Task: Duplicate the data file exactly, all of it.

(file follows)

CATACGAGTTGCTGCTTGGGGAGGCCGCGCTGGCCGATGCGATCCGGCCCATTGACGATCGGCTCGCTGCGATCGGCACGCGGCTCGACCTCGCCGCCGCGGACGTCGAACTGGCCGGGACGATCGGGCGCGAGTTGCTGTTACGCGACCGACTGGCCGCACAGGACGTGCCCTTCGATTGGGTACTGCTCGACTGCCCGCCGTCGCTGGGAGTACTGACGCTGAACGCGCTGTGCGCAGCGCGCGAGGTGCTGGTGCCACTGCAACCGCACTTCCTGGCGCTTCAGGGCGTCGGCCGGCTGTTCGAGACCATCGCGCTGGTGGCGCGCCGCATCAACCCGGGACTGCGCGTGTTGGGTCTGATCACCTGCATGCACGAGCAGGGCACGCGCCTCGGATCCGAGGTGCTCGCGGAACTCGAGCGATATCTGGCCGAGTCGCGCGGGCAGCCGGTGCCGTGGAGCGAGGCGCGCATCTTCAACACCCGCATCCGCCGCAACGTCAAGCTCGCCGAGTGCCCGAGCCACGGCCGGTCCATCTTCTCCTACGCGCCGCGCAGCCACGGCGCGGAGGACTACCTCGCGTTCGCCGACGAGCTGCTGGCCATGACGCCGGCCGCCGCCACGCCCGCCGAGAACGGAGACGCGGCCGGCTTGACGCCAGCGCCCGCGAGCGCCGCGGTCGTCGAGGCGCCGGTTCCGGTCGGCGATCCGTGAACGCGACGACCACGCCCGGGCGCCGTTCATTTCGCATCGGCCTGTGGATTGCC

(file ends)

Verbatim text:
CATACGAGTTGCTGCTTGGGGAGGCCGCGCTGGCCGATGCGATCCGGCCCATTGACGATCGGCTCGCTGCGATCGGCACGCGGCTCGACCTCGCCGCCGCGGACGTCGAACTGGCCGGGACGATCGGGCGCGAGTTGCTGTTACGCGACCGACTGGCCGCACAGGACGTGCCCTTCGATTGGGTACTGCTCGACTGCCCGCCGTCGCTGGGAGTACTGACGCTGAACGCGCTGTGCGCAGCGCGCGAGGTGCTGGTGCCACTGCAACCGCACTTCCTGGCGCTTCAGGGCGTCGGCCGGCTGTTCGAGACCATCGCGCTGGTGGCGCGCCGCATCAACCCGGGACTGCGCGTGTTGGGTCTGATCACCTGCATGCACGAGCAGGGCACGCGCCTCGGATCCGAGGTGCTCGCGGAACTCGAGCGATATCTGGCCGAGTCGCGCGGGCAGCCGGTGCCGTGGAGCGAGGCGCGCATCTTCAACACCCGCATCCGCCGCAACGTCAAGCTCGCCGAGTGCCCGAGCCACGGCCGGTCCATCTTCTCCTACGCGCCGCGCAGCCACGGCGCGGAGGACTACCTCGCGTTCGCCGACGAGCTGCTGGCCATGACGCCGGCCGCCGCCACGCCCGCCGAGAACGGAGACGCGGCCGGCTTGACGCCAGCGCCCGCGAGCGCCGCGGTCGTCGAGGCGCCGGTTCCGGTCGGCGATCCGTGAACGCGACGACCACGCCCGGGCGCCGTTCATTTCGCATCGGCCTGTGGATTGCC